A courtroom field trip to the motel room where a Glendale pizza deliveryman was murdered uncovered inconsistencies in the testimony of defendant Ruby Carolyn Padgett, which ultimately led to her conviction, jurors said.
"The trip changed my entire perspective. . . . Up to that point, I thought she had limited involvement," said Robert Prudden, a member of the jury that last week declared Padgett guilty of first-degree murder in the Dec. 9, 1985, motel room killing of Domino's Pizza deliveryman, John Steven Harrigan, 21.
Harrigan's body was found hogtied and submerged in a bathtub at the Regalodge Motel in Glendale. A washcloth was stuffed in his mouth and a pillowcase was tied over his head.
Padgett faces a mandatory sentence of life in prison without the possibility of parole because the murder was committed during the course of a robbery.
Throughout the seven-week trial, Padgett repeatedly insisted that her boyfriend, Mitchell Carleton Sims, 26, was solely responsible for the killing and that she was no more than an unwilling observer.
On the witness stand she told jurors that Sims alone carried Harrigan into the bathroom by grabbing the back of his shirt collar with one hand and grasping the waist of his jeans with the other. She repeatedly testified that she neither helped Sims carry Harrigan nor set foot into the bathroom.
Her testimony contradicted statements she made during a tape-recorded interview with Glendale police after her arrest on Christmas Day, 1985, in which she told Detective Jon Perkins that she was in the bathroom during the murder and watched Sims drown Harrigan.
Padgett said she had lied to Perkins to "hurt" Sims by further implicating him in the murder.
But jurors, after visiting the motel room, said they were convinced that it would have been impossible for the heavy-set Sims to simultaneously squeeze himself and Harrigan through the bathroom's two-foot doorway.
"Either he was dragged into the bathroom--and she had every opportunity to say that, and she didn't--or she helped Sims by carrying Harrigan's feet or head," juror Prudden said.
"We were all very shocked at how small the entrance was," agreed juror Betty Hegle, who said her fellow jurors expressed similar sentiments during the seven days of deliberations.
Furthermore, Hegle said, evidence of cigarette ashes on the toilet seat discovered by police coupled with testimony by Padgett that she was the only smoker in the motel room was "another thing that made us think she helped carry him in."
Six jurors were reached for comment by The Times after the trial. Most said circumstantial evidence against Padgett proved stronger than her testimony.
"There were a lot of inconsistencies," said juror Karen Vardiman-Moody. "As far as I'm concerned, she was totally involved in the murder. She had both the intent and the knowledge."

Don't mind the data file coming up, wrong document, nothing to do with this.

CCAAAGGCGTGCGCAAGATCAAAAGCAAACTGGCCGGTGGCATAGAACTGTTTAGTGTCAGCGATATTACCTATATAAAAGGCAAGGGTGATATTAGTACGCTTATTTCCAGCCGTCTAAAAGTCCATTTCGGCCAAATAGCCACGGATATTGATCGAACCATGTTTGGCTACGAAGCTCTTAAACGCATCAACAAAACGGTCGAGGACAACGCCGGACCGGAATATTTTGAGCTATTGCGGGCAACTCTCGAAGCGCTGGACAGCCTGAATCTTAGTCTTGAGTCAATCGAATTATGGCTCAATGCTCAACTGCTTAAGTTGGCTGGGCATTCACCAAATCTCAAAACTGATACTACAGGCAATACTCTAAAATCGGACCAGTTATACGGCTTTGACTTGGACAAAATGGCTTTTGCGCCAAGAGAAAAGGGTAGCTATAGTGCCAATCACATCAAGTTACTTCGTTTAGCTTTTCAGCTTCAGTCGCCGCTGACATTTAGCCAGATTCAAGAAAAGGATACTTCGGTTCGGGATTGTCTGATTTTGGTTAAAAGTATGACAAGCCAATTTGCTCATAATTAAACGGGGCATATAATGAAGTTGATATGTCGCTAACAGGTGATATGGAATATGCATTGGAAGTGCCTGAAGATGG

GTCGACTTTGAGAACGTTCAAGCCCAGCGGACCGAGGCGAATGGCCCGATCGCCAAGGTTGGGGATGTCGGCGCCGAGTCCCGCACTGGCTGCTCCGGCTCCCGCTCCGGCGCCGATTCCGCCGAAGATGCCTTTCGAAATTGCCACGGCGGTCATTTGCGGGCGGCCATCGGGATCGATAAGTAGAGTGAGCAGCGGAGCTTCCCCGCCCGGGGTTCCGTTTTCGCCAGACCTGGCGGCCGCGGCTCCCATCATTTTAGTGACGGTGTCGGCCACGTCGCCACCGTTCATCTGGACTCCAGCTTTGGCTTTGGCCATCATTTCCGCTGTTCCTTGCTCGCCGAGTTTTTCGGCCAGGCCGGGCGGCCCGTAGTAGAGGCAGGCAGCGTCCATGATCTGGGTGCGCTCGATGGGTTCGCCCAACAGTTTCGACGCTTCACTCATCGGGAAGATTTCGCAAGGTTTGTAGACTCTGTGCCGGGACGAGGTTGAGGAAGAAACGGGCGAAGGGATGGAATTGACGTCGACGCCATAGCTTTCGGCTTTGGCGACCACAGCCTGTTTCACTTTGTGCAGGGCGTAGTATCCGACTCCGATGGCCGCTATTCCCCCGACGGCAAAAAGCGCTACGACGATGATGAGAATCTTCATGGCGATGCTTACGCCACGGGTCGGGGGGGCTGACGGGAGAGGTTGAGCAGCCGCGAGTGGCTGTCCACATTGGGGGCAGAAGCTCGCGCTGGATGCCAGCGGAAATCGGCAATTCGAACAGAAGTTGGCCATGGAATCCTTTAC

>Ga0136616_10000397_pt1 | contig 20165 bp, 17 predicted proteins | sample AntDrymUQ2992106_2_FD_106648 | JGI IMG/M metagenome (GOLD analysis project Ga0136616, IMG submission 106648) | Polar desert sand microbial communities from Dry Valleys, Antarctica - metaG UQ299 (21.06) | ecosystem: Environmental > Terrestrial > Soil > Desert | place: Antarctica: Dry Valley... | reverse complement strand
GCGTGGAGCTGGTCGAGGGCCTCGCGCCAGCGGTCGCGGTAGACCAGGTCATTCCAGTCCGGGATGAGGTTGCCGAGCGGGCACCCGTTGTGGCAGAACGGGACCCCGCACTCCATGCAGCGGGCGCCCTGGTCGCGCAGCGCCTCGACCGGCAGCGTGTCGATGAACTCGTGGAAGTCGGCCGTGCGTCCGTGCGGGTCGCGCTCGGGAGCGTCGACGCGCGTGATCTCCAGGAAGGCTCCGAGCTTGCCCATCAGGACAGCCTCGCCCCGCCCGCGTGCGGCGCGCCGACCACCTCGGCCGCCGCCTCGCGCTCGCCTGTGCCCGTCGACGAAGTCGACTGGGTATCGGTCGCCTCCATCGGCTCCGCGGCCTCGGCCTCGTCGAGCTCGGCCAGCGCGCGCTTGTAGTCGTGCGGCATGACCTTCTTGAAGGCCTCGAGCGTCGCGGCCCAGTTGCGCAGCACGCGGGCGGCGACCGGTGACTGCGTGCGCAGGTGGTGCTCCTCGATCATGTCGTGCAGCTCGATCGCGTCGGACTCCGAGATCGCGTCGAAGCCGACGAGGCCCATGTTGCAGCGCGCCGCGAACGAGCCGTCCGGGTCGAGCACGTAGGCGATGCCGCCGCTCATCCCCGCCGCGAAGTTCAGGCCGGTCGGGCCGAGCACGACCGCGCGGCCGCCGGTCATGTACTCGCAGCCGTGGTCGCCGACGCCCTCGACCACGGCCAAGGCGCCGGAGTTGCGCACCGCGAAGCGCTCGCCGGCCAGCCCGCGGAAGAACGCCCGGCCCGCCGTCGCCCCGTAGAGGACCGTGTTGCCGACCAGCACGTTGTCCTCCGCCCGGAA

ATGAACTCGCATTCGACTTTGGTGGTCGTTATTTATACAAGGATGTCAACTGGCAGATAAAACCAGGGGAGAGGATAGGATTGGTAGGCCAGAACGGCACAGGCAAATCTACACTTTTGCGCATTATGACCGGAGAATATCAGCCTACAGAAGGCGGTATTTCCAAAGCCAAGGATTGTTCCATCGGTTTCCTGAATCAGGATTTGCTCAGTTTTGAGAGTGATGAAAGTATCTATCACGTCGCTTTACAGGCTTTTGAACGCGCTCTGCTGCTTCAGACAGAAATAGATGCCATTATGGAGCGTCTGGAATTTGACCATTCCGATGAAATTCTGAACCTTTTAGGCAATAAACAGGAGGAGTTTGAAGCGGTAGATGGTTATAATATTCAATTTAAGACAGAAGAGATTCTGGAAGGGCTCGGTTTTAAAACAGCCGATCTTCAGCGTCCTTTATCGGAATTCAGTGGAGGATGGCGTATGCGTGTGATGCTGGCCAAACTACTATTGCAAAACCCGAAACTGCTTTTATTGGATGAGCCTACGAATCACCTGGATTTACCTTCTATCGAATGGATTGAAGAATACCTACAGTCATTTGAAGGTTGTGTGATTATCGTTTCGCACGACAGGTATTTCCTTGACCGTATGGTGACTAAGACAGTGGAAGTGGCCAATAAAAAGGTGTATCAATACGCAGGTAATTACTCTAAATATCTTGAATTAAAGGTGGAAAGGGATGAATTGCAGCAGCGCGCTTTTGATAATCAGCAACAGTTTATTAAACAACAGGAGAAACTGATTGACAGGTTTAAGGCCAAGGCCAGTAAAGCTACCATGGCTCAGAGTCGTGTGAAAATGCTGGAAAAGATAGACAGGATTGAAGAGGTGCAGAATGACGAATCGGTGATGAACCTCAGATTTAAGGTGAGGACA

Jurors also convicted Padgett, a 21-year-old South Carolina native, of two counts of armed robbery in connection with a holdup of two of Harrigan's co-workers at the Brand Boulevard Domino's Pizza parlor later that same night. However, they acquitted her of attempted murder charges in the incident in which Kory Spiroff and Edmund Secum were locked inside a food freezer and tied in such a way that they had to stand on their tiptoes to avoid strangulation.
The verdict was reached last Thursday evening after seven days of deliberation.
Padgett cried quietly and wiped tears from her eyes as the court clerk read the verdict.
Sims, 26, also a South Carolina native, will be tried in April on the same charges brought against Padgett. He faces the death penalty if convicted.
Defense attorney Rayford Fountain said he was very disappointed with the outcome of the Padgett trial and surprised that the jury convicted his client on the special circumstance allegation of robbery, which makes her ineligible for parole.
"When that prison door slams, she never comes out. I don't think the facts of the case warrant at all that she should be found guilty of the special circumstance," he said. "If the case is not overthrown on appeal, she will die in prison."
Meanwhile, Deputy Dist. Atty. Terry A. Green, prosecutor in the case, said he was pleased with the verdict.
"It was a very just verdict that reflects the truth," he said.
Green called the taped-recorded statements made by Padgett to police his strongest piece of evidence against the defendant because in them, he said, she displayed a "very calloused" attitude and "indifference toward the death of John Harrigan."
"She was laughing when discussing the tortuous death. It was a light-hearted conversation about killing somebody," the prosecutor said.
But during the trial, Fountain painted a different portrait of Padgett and attempted to show that she was a victim of a violent family life that caused her to enter into relationships with abusive men like Sims.
Sims, who is also charged with the shooting deaths of two Domino's Pizza employees in South Carolina six days before Harrigan's death, threatened to kill Padgett if she did not flee with him from South Carolina to Florida and then to Glendale, where he alone committed the crimes, Fountain said.
"I really feel sorry for her," said juror Robert Prudden, echoing the sentiment expressed by several jurors. "But that doesn't exonerate her from her responsibilities in this case."